Multiple i2c ports on the 1 picaxe possible???

OLDmarty

Senior Member
Hi all,

As the title suggests: is there a (sneaky) way to achieve more than 1 i2c "port" on the 1 picaxe chip (i mostly use 40X2).

I know there's a 3rd party i2c multiplexer device out there, to re-assign identical addresses to different outputs on the chip etc, but i'm trying NOT to add more hardware if possible.

I realise i can probably cheat by using the SPI port to control devices similar to my i2c devices.

Thanks in advance.
 

steliosm

Senior Member
Why do you need multiple i2c ports?
You can put multiple i2c devices on the same bus as long as they have a different i2c address.
 

OLDmarty

Senior Member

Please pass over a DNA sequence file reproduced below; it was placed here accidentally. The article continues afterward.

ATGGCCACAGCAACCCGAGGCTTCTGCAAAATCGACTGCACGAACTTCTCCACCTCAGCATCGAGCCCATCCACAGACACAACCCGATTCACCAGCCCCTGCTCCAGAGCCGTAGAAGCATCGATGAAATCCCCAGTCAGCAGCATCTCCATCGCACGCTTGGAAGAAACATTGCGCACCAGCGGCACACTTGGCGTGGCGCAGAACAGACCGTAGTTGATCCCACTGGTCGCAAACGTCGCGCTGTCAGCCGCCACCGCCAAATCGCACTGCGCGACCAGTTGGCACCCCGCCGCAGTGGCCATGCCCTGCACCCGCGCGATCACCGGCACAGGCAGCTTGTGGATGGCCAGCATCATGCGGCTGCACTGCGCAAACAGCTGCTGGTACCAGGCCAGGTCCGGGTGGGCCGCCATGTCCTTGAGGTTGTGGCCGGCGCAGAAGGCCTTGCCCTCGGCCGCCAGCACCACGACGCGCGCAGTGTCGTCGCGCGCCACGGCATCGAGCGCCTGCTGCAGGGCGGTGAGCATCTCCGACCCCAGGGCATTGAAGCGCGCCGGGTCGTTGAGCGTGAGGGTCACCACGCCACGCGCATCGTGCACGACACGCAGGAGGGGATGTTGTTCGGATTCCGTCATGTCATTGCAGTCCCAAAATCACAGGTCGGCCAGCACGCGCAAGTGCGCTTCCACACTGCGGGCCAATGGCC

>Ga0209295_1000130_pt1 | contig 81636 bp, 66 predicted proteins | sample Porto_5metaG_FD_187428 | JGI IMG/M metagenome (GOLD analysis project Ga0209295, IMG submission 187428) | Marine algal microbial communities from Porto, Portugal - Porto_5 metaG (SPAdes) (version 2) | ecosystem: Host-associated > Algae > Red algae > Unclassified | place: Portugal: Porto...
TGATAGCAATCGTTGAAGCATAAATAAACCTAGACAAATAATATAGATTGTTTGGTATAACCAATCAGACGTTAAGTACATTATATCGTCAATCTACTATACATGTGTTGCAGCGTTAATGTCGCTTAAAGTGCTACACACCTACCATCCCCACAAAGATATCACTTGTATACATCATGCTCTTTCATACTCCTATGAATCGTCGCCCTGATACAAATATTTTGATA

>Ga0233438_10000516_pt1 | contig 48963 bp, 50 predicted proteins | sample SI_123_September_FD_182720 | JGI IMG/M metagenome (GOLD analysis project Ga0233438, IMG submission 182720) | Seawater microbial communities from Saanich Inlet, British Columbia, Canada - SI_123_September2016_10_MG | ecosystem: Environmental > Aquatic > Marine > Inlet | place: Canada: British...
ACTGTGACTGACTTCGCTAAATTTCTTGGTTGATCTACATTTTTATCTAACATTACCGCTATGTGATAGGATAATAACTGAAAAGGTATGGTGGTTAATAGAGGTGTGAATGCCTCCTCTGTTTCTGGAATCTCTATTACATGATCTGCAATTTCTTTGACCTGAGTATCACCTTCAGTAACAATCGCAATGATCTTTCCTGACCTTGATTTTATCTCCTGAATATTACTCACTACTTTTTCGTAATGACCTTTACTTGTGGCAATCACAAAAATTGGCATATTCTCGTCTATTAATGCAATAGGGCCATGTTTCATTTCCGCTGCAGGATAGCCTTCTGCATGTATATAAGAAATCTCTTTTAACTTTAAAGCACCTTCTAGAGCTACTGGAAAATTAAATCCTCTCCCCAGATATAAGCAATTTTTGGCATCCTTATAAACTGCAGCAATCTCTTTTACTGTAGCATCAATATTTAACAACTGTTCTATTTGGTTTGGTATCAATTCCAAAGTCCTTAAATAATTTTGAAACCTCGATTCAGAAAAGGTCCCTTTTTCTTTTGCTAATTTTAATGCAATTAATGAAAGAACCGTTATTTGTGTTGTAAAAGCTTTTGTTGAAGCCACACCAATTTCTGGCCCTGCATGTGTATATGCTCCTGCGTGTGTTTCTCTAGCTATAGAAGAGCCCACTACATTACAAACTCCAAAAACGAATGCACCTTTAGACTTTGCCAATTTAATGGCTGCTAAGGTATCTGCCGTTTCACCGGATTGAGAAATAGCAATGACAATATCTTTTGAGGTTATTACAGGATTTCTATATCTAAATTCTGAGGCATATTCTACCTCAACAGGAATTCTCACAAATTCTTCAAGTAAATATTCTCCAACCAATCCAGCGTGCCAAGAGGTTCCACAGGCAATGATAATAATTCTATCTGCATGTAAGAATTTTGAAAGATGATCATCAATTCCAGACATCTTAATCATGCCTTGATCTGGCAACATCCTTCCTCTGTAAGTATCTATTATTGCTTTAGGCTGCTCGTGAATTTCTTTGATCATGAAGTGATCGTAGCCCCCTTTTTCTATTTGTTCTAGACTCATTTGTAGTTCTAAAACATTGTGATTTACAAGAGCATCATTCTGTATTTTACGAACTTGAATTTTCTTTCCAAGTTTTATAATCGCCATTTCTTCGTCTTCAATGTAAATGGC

Why do you need multiple i2c ports?
You can put multiple i2c devices on the same bus as long as they have a different i2c address.
Yes, you can put upto 8 devices on one port, i have more than 8 devices, hence this whole posting in the first place.
 

hippy

Senior Member
Why do you need multiple i2c ports?
Every I2C port should be run at the speed of the slowest connected I2C device.

If one has slow and fast devices it can be beneficial to have separate I2C ports for each.

For most PICAXE projects, running the faster devices at the slower speed won't usually be a problem.
 

westaust55

Moderator
Yes, you can put upto 8 devices on one port, i have more than 8 devices, hence this whole posting in the first place.
Is this a case that you have 8 identical i2c devices and those are limited to 8 possible addresses?

You can connect more than 8 devices if they are of different types.
I have a box with 7 EEPROM, 1 FRAM, 1 RTC, 1 SPE030 and 2 or 3 off IO expanders without problems.
 

OLDmarty

Senior Member
Is this a case that you have 8 identical i2c devices and those are limited to 8 possible addresses?